On Tuesday, Macau Judicial Police (PJ) director Chau Wai Kwong told Radio Macau that the world’s top casino market reported 1,563 criminal cases related to the gaming industry in 2015. That’s a 38% increase over 2014, which was itself up 16.3% from 2013’s total.
The biggest jump in gambling-related criminality came in cases of “kidnapping resulting from loan sharking to play,” which went from 65 cases in 2014 to 366 last year. While the confinements were blamed on local junket operators, this 463% increase in forced confinement reflects junket reports of increased difficulty in collecting gambling debts as China’s economy worsens.
Non-custodial gambling-related loansharking was also up dramatically, with the number of cases rising 56% to 318. In total, the PJ arrested 1,737 people for gaming-related crime in 2015, over half of which (996) were related to loan sharking.
The PJ’s Chau stressed that most gambling-related crime occurred on or near casino property, which meant the general public shouldn’t sweat the increase. Chau noted that citywide extortion rates had fallen nearly 16%, drug offenses were down nearly 14% and the murder rate remained unchanged from 2014’s single homicide.
Nonetheless, Chau acknowledged that the casino industry’s ongoing struggles meant closer attention should be paid to stamping out gambling-related crime. The PJ has set a goal of increasing its number of field agents from 735 to 900.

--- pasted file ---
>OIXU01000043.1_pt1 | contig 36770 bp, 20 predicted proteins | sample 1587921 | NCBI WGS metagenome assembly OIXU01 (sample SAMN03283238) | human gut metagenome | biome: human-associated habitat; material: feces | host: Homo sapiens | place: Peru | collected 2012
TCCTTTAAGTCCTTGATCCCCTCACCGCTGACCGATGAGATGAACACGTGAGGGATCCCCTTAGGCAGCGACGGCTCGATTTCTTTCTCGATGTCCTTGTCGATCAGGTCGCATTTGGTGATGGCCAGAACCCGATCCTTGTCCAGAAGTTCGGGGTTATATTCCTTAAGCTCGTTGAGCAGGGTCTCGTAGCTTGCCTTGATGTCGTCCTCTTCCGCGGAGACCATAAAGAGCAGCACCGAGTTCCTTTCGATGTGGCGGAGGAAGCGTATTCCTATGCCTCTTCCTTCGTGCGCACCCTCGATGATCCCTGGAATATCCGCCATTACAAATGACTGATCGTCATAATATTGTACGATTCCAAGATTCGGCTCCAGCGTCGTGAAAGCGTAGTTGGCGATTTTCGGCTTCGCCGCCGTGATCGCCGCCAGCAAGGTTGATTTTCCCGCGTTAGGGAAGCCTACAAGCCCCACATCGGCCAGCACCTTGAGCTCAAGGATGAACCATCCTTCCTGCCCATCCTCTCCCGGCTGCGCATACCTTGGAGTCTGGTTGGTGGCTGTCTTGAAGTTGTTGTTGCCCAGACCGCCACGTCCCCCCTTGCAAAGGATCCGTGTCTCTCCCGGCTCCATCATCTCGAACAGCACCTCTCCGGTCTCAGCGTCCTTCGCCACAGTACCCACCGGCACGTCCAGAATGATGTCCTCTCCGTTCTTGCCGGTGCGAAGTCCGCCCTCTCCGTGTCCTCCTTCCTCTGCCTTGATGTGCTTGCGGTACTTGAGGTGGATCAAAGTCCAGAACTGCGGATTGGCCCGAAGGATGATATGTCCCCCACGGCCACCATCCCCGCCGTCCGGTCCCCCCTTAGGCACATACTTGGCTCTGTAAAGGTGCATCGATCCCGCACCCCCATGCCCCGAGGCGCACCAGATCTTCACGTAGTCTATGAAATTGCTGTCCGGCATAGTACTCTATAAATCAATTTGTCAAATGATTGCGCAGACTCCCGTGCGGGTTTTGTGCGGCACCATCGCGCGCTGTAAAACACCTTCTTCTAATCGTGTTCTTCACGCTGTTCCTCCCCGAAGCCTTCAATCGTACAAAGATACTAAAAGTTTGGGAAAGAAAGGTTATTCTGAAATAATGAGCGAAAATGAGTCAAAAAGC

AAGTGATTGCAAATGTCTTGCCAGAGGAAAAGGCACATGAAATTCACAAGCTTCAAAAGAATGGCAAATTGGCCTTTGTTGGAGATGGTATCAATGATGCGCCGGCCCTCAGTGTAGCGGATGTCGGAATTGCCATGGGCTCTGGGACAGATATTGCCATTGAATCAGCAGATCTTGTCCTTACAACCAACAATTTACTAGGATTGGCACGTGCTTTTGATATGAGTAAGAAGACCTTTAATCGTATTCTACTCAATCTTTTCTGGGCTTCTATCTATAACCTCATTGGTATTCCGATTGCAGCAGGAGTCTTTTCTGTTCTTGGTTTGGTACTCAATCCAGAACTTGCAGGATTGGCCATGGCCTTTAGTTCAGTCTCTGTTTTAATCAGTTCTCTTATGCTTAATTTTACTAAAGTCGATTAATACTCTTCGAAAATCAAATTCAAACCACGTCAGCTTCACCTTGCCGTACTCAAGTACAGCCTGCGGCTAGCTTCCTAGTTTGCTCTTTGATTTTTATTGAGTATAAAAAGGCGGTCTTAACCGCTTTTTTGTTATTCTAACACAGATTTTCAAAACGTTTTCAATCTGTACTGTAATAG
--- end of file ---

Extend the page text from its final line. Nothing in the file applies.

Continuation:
SUSPICIOUS TRANSACTION REPORTS FALL
While casino crime is up, the number of suspicious transaction reports filed by Macau casinos fell 9% in 2015. According to the Financial Intelligence Office, Macau casinos filed 1,247 such reports last year, representing 69% of the reports Macau received from all sources, including banks and other financial service firms.
According to Radio Macau, the actual number of these reports that were sent to the Public Prosecutions Office for further investigation was 125, down from 163 in 2014. The report didn’t specify how many of these investigations led to charges being filed.
The bulk of Macau casino suspicious transaction reports involve chip purchases and redemptions with little actual gambling activity in between, as well as chip conversion or marker redemption by third parties.